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Central Vermont Youngsters Get Creative When Arts Bus Comes to Town

  • Libby Belitsos, 14, of Northfield, Vt., laughs as she shows friend Natalie Strand, 12, of Randolph, her artwork during a stop by the Arts Bus in Randolph. The girls were on their lunch break from rehearsal for Fiddler on the Roof at the Chandler Center for the Arts. Art teacher Heather DeLeone, of Williamstown, Vt., is at right. <br/>(Valley News - Jennifer Hauck)

    Libby Belitsos, 14, of Northfield, Vt., laughs as she shows friend Natalie Strand, 12, of Randolph, her artwork during a stop by the Arts Bus in Randolph. The girls were on their lunch break from rehearsal for Fiddler on the Roof at the Chandler Center for the Arts. Art teacher Heather DeLeone, of Williamstown, Vt., is at right.
    (Valley News - Jennifer Hauck) Purchase photo reprints »

  • The Arts Bus sits outside the Chelsea Library in Chelsea, Vt., on June 24, 2014. <br/>(Valley News - Jennifer Hauck)

    The Arts Bus sits outside the Chelsea Library in Chelsea, Vt., on June 24, 2014.
    (Valley News - Jennifer Hauck) Purchase photo reprints »

  • Logan Nichols,5, of Randolph, works on making a paper bus while visiting the Arts Bus in Randolph, Vt., on June 24, 2014. (Valley News - Jennifer Hauck)

    Logan Nichols,5, of Randolph, works on making a paper bus while visiting the Arts Bus in Randolph, Vt., on June 24, 2014. (Valley News - Jennifer Hauck) Purchase photo reprints »

  • Arts Bus Director Cynthia Sandusky chats with Betsy Button, of Chelsea, Vt., about the Arts Bus. The bus had been parked in front of the Chelsea Library for a couple of hours on June 24, 2014.  Children are welcome to do art projects on the bus for free. (<br/>Valley News - Jennifer Hauck)

    Arts Bus Director Cynthia Sandusky chats with Betsy Button, of Chelsea, Vt., about the Arts Bus. The bus had been parked in front of the Chelsea Library for a couple of hours on June 24, 2014. Children are welcome to do art projects on the bus for free. (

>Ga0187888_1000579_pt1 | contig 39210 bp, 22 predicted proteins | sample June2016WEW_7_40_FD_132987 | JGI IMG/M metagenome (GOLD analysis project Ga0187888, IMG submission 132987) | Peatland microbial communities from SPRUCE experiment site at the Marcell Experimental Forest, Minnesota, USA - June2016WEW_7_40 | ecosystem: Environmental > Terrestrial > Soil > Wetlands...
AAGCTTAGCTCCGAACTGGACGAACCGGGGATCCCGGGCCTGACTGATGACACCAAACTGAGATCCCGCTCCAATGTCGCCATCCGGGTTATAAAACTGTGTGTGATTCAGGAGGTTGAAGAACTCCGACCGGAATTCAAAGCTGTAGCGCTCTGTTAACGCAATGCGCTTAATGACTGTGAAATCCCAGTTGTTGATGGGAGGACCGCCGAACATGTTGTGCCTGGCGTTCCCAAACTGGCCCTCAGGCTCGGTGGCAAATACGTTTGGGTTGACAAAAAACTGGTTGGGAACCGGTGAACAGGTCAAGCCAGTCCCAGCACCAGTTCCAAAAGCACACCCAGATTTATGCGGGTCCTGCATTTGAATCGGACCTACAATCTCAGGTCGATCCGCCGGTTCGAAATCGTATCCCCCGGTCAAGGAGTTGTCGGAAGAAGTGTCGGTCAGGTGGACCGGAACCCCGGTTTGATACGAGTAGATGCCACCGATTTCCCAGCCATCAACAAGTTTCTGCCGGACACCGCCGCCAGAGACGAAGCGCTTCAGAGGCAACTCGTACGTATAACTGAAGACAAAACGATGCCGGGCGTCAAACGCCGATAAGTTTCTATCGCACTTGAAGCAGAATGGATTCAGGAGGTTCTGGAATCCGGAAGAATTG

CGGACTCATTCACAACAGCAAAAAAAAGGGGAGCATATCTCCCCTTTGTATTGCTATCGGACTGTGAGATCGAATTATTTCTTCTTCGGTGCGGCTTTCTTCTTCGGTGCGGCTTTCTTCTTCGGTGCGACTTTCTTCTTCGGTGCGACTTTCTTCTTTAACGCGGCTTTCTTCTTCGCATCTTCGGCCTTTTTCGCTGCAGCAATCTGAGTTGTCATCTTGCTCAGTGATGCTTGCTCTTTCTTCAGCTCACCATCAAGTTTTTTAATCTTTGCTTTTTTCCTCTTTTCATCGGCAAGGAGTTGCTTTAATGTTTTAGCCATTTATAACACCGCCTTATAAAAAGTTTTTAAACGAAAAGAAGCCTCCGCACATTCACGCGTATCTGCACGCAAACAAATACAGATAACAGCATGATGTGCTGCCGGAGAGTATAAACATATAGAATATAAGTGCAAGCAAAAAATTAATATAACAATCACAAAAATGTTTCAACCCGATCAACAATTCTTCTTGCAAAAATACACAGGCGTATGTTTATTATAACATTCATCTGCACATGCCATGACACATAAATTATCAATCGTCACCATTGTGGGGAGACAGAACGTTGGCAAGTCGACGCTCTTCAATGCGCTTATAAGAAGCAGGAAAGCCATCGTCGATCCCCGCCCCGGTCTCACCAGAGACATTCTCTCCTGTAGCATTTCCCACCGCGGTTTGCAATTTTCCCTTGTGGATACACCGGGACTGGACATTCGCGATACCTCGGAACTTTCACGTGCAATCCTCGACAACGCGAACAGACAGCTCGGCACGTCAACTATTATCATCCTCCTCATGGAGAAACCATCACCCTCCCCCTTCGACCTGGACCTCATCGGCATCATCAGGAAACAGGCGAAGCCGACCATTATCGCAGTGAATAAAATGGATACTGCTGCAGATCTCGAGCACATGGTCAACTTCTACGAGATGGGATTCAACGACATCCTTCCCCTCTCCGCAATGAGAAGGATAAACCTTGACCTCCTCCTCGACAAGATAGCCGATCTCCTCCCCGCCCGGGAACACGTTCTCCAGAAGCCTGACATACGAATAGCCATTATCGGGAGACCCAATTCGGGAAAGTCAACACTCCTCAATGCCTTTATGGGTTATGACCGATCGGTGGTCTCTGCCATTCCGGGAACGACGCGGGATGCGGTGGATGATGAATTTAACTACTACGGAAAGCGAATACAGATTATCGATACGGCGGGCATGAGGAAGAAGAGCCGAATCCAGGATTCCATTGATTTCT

Valley News - Jennifer Hauck) Purchase photo reprints »

  • On the green in Chelsea, Vt., Amanda Rosalbo,14, of Chelsea looks over a book with Maya King, 7, of Vershire, on June 24, 2014. They had been making an art project in the Arts Bus parked along the green. Free books are put out for kids to take. On the left, Leara King, 9, and Henry Rosalbo, 9, look over the milk jug monsters they made on the Arts Bus. (<br/>Valley News - Jennifer Hauck)

    On the green in Chelsea, Vt., Amanda Rosalbo,14, of Chelsea looks over a book with Maya King, 7, of Vershire, on June 24, 2014. They had been making an art project in the Arts Bus parked along the green. Free books are put out for kids to take. On the left, Leara King, 9, and Henry Rosalbo, 9, look over the milk jug monsters they made on the Arts Bus. (
    Valley News - Jennifer Hauck) Purchase photo reprints »

  • Artwork made on the Arts Bus hangs from the ceiling of the bus. (<br/>Valley News - Jennifer Hauck)

    Artwork made on the Arts Bus hangs from the ceiling of the bus. (
    Valley News - Jennifer Hauck) Purchase photo reprints »

  • Libby Belitsos, 14, of Northfield, Vt., laughs as she shows friend Natalie Strand, 12, of Randolph, her artwork during a stop by the Arts Bus in Randolph. The girls were on their lunch break from rehearsal for Fiddler on the Roof at the Chandler Center for the Arts. Art teacher Heather DeLeone, of Williamstown, Vt., is at right. <br/>(Valley News - Jennifer Hauck)
  • The Arts Bus sits outside the Chelsea Library in Chelsea, Vt., on June 24, 2014. <br/>(Valley News - Jennifer Hauck)
  • Logan Nichols,5, of Randolph, works on making a paper bus while visiting the Arts Bus in Randolph, Vt., on June 24, 2014. (Valley News - Jennifer Hauck)
  • Arts Bus Director Cynthia Sandusky chats with Betsy Button, of Chelsea, Vt., about the Arts Bus. The bus had been parked in front of the Chelsea Library for a couple of hours on June 24, 2014.  Children are welcome to do art projects on the bus for free. (<br/>Valley News - Jennifer Hauck)
  • On the green in Chelsea, Vt., Amanda Rosalbo,14, of Chelsea looks over a book with Maya King, 7, of Vershire, on June 24, 2014. They had been making an art project in the Arts Bus parked along the green. Free books are put out for kids to take. On the left, Leara King, 9, and Henry Rosalbo, 9, look over the milk jug monsters they made on the Arts Bus. (<br/>Valley News - Jennifer Hauck)
  • Artwork made on the Arts Bus hangs from the ceiling of the bus. (<br/>Valley News - Jennifer Hauck)

Chelsea — Do monsters skateboard? Can they ride a rope tow?

By the time the Kelly green, cartoon-covered Arts Bus left Chelsea on Tuesday afternoon, these and several related queries had been chewed over, if not definitively answered, by guest artist Heather DeLeone and some young visitors.